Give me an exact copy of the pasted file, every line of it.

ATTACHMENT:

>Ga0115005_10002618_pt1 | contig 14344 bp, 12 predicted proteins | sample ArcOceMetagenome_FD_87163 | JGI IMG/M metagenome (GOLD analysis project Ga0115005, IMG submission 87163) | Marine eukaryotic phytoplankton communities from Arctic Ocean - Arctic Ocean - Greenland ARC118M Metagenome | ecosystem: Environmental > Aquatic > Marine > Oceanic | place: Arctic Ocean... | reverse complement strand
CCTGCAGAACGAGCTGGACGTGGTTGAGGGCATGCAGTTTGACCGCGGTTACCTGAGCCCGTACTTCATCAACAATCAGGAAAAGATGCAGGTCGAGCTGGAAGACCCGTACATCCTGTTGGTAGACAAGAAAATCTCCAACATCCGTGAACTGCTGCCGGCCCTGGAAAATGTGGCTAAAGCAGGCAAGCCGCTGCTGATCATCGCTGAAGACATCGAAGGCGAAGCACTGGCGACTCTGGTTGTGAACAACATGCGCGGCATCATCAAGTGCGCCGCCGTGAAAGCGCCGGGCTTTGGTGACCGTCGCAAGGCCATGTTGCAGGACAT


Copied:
>Ga0115005_10002618_pt1 | contig 14344 bp, 12 predicted proteins | sample ArcOceMetagenome_FD_87163 | JGI IMG/M metagenome (GOLD analysis project Ga0115005, IMG submission 87163) | Marine eukaryotic phytoplankton communities from Arctic Ocean - Arctic Ocean - Greenland ARC118M Metagenome | ecosystem: Environmental > Aquatic > Marine > Oceanic | place: Arctic Ocean... | reverse complement strand
CCTGCAGAACGAGCTGGACGTGGTTGAGGGCATGCAGTTTGACCGCGGTTACCTGAGCCCGTACTTCATCAACAATCAGGAAAAGATGCAGGTCGAGCTGGAAGACCCGTACATCCTGTTGGTAGACAAGAAAATCTCCAACATCCGTGAACTGCTGCCGGCCCTGGAAAATGTGGCTAAAGCAGGCAAGCCGCTGCTGATCATCGCTGAAGACATCGAAGGCGAAGCACTGGCGACTCTGGTTGTGAACAACATGCGCGGCATCATCAAGTGCGCCGCCGTGAAAGCGCCGGGCTTTGGTGACCGTCGCAAGGCCATGTTGCAGGACAT